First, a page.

Last week, the University’s Sustainability Task Force released a report, which concluded that the University, though it has taken some steps toward decreasing its negative environmental impact, can do much to improve.

“Despite an impressive list of individual initiatives, the task force observes that the University’s efforts have not been as systematic and as well communicated as programs at other institutions,” the report said. “The task force is unanimous in its belief in the need for the University to move forward boldly and more systematically to address issues of environmental sustainability.”

The Task Force, run by Senior Vice President for Administration and Finance Ronald Paprocki, was formed last spring at the recommendation of UR President Joel Seligman. The Task Force’s purpose was to assess the University’s current levels of environmental sustainability, identify principles to guide sustainable growth at the University and make recommendations for actions to take on the infrastructure level, all of which it included in the report.

The guiding principles for sustainable growth at the University that the report presented included reducing the environmental impact of future development, decreasing the amount of non-renewable energy that the University consumes, reducing solid waste and increasing recycling.

Additionally, the Task Force divided itself into subgroups that investigated six areas of sustainability: energy, development and construction, waste management and recycling, dining, transportation and parking and communication. These subgroups suggested 25 initiatives to incorporate various aspects of University operations, which will be reviewed and ultimately presented at the Board of Trustees meeting in March.

“This is a perfect time for this initiative to come forth given where the various schools are in developing their strategic plans for the next five years,” Paprocki said.

According to Paprocki, some of the initiatives, such as those in energy savings and increasing the use of local food, have already been implemented because they did not have a significant impact on finances.

Currently, the University’s academic buildings do not rate very well for environmental sustainability because of their age, according to University Architect Paul Tankel.

Some steps have been taken, such as replacing old windows, and more will be taken during building renovations. Many of the buildings, even those built within the last decade, did not incorporate energy efficiency because lower utility costs did not encourage it.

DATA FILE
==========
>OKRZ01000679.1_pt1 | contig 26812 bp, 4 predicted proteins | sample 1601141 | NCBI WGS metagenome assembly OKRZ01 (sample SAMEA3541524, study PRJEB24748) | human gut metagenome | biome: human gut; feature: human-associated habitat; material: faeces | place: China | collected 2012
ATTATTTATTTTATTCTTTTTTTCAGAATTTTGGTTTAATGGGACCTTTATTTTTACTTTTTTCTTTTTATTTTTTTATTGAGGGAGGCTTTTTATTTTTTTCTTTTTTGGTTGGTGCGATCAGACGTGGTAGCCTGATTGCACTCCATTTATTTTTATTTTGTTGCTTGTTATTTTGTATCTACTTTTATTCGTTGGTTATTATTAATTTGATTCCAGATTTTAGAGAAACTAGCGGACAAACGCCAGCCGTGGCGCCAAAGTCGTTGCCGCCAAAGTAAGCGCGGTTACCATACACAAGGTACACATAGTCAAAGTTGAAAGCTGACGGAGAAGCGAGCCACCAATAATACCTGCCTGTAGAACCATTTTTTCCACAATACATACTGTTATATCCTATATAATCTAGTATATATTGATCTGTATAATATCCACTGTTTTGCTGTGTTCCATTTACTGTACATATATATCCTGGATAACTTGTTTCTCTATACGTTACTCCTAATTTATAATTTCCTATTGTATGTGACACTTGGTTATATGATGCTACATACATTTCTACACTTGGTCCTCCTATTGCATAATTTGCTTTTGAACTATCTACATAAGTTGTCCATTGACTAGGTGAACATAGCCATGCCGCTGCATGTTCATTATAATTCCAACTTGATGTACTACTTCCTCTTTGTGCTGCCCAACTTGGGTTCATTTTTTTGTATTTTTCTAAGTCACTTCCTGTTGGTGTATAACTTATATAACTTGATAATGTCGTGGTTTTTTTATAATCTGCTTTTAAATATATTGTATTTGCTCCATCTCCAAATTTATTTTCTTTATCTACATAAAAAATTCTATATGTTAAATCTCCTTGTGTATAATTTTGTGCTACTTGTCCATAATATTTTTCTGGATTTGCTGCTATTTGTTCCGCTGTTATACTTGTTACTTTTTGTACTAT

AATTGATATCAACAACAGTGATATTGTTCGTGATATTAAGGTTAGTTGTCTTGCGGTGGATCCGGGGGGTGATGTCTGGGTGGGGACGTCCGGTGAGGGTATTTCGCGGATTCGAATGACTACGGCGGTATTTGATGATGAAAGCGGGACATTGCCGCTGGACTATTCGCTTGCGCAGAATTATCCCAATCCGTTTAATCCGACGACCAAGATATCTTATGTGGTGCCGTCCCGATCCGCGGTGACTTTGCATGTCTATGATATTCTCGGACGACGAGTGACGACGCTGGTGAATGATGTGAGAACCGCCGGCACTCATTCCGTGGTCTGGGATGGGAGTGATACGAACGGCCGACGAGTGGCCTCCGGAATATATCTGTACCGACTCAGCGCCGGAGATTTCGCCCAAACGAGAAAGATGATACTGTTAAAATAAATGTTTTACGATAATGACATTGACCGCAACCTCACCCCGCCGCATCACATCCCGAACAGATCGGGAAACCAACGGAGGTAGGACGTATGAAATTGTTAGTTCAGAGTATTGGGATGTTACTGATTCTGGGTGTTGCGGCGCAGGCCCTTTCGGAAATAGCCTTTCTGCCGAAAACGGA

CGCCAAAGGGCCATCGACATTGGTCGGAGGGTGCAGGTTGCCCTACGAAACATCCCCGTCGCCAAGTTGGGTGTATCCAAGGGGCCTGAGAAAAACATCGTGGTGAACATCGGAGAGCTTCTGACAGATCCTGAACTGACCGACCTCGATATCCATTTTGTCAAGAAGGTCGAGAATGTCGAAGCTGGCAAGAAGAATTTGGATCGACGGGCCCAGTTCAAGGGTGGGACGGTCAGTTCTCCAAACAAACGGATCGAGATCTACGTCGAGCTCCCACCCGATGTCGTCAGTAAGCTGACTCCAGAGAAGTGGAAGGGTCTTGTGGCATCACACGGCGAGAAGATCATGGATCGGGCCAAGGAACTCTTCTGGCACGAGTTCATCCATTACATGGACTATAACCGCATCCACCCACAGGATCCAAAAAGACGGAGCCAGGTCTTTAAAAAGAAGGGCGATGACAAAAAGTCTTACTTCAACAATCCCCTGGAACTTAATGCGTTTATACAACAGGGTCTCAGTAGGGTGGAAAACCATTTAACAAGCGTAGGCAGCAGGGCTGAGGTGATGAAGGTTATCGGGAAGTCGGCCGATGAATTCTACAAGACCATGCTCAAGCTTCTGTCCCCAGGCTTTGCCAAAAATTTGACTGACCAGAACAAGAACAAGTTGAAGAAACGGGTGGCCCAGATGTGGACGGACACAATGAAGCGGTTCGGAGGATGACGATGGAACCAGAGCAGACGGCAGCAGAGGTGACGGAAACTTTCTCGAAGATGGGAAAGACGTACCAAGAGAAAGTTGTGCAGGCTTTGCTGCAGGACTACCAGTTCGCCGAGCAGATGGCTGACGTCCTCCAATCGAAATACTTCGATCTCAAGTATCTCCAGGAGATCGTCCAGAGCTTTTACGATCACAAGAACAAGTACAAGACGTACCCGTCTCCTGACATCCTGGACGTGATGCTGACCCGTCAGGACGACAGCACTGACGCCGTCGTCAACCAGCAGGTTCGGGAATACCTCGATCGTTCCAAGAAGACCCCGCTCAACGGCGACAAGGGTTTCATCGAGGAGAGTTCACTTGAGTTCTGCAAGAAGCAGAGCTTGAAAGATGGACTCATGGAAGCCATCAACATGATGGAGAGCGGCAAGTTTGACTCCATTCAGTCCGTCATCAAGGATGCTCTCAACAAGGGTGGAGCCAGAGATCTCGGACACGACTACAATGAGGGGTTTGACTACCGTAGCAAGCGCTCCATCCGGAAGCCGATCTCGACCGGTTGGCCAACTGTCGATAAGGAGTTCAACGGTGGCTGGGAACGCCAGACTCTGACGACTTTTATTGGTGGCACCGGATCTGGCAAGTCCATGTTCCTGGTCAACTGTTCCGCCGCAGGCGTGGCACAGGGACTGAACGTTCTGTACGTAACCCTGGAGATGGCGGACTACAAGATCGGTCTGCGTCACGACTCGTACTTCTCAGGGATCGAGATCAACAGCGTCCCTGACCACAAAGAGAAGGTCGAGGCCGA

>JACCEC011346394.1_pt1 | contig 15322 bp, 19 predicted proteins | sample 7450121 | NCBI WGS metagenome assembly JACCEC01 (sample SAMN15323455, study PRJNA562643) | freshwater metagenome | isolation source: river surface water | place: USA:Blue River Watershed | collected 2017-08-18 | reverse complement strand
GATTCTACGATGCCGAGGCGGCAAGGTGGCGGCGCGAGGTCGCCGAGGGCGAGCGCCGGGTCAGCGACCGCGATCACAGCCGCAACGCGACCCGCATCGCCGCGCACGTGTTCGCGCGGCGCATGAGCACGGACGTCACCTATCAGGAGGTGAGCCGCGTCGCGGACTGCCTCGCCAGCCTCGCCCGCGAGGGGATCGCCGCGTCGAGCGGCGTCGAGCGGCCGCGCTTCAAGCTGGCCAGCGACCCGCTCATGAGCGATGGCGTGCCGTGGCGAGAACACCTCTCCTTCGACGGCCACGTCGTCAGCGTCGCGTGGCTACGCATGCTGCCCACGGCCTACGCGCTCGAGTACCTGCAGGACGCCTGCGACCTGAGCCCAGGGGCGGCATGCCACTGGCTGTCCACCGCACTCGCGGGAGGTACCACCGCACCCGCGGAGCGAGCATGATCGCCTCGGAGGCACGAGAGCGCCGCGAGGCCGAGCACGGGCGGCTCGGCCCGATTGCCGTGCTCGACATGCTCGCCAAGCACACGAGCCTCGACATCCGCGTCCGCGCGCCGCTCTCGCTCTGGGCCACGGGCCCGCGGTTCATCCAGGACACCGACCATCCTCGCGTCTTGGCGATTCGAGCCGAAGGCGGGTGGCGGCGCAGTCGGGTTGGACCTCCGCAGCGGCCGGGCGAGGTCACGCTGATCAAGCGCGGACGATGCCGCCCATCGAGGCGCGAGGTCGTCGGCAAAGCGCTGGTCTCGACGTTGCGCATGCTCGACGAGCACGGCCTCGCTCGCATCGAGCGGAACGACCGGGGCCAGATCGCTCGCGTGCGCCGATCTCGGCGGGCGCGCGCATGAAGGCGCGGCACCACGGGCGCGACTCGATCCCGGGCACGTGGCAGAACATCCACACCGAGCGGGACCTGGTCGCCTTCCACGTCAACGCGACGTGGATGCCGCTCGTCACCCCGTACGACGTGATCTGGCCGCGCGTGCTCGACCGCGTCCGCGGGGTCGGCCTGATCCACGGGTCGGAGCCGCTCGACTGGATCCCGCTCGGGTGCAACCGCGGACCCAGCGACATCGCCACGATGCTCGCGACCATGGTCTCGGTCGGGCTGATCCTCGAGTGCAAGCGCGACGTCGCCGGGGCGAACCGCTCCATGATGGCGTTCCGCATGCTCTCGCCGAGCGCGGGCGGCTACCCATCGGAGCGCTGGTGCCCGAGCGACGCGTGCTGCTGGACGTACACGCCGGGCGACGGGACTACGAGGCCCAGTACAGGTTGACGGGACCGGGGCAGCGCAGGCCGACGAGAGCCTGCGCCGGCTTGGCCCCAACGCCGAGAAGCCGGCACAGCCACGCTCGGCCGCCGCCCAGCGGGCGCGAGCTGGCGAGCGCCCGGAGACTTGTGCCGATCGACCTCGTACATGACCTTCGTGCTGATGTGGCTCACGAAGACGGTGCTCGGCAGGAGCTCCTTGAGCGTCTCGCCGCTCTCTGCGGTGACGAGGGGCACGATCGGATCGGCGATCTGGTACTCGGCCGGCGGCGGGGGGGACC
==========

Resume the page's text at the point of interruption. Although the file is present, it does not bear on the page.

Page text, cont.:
“What the administration has recognized is that you either pay up front to provide and perform energy conservation measures or you pay in energy bills,” Tankel said.

Goergen Hall, completed this year, was the first University building to incorporate significant sustainable design features. The building’s runoff water is diverted to a bioretention pond that filters the water through an aquifer before it goes into the river, it uses natural lighting and its interior doors are made of renewable bamboo.

During Goergen’s construction, 80 percent of construction waste was diverted from landfills. The University even had a net gain in green space from the project. Still, Tankel said that there is room to improve.

“It’s not top notch, as far a sustainable building, but it’s a great place to start,” Tankel said. “It has gotten us to realize that we can do better.”

Gleason Library uses sustainable paint, carpet and furniture, and the renovations in Towers next year will also incorporate sustainable design and materials.

As part of future construction projects and University operations, the University will incorporate sustainable design.

Tankel emphasized that students need to involve themselves in the process, since student reports two summers ago had a significant impact on bringing the University to where it is now.

“This hasn’t been high on the radar screen for a large number of students,” he said. “If students want to be involved in this they need to come forward and be vocal.”

Co-president of Grassroots and junior Lee Reis was pleased with the report because it signified that the University wants to become more green.

“I think it’s great that the University has made a vocal effort to commit to sustainability,” Reis said.

The University’s hiring of a recycling coordinator and pledge to increasing the material it recycles also resonated with Reis because students and student groups, such as Grassroots, had suggested those solutions to University officials.

It bothered Reis, though, that the report cited RecycleMania and Dump & Run – student-run programs – but did not give credit to students.

“It’s somewhat disappointing to see the fact that students were the driving force in some of these initiatives but are not acknowledged,” he said.

The Task Force report’s recommendations, which represent the University’s first major steps toward a more environmentally aware campus, signifies that the administration recognizes the environmental, as well as economic benefits, that going green can bring.

On Nov. 16, Seligman formed the University Council on Environmental Sustainability. With the council he hopes to develop a proposed University-wide vision for sustainability, review specific initiatives with regard to the environment and endorse or modify the proposed Environmental Sustainability Principles.

“It is very hard to imagine an issue which will have more sustained significance to the planet than the cluster of issues related to energy sustainability,” Seligman said.

Fleming is a member of the class of 2010.

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